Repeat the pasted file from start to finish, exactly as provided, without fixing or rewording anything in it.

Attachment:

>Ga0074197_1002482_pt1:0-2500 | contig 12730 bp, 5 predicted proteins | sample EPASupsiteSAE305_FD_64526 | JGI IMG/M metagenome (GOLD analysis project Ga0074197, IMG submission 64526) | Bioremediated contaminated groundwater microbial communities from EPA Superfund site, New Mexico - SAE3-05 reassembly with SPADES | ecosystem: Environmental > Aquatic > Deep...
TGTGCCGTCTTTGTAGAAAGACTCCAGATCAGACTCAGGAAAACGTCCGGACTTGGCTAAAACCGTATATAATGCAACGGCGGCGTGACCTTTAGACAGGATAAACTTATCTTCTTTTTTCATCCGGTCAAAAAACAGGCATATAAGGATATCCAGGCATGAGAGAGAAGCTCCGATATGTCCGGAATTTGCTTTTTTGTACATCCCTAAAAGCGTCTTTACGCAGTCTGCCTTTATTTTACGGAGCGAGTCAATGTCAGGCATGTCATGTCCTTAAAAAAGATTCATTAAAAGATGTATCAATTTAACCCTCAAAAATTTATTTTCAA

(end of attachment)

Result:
>Ga0074197_1002482_pt1:0-2500 | contig 12730 bp, 5 predicted proteins | sample EPASupsiteSAE305_FD_64526 | JGI IMG/M metagenome (GOLD analysis project Ga0074197, IMG submission 64526) | Bioremediated contaminated groundwater microbial communities from EPA Superfund site, New Mexico - SAE3-05 reassembly with SPADES | ecosystem: Environmental > Aquatic > Deep...
TGTGCCGTCTTTGTAGAAAGACTCCAGATCAGACTCAGGAAAACGTCCGGACTTGGCTAAAACCGTATATAATGCAACGGCGGCGTGACCTTTAGACAGGATAAACTTATCTTCTTTTTTCATCCGGTCAAAAAACAGGCATATAAGGATATCCAGGCATGAGAGAGAAGCTCCGATATGTCCGGAATTTGCTTTTTTGTACATCCCTAAAAGCGTCTTTACGCAGTCTGCCTTTATTTTACGGAGCGAGTCAATGTCAGGCATGTCATGTCCTTAAAAAAGATTCATTAAAAGATGTATCAATTTAACCCTCAAAAATTTATTTTCAA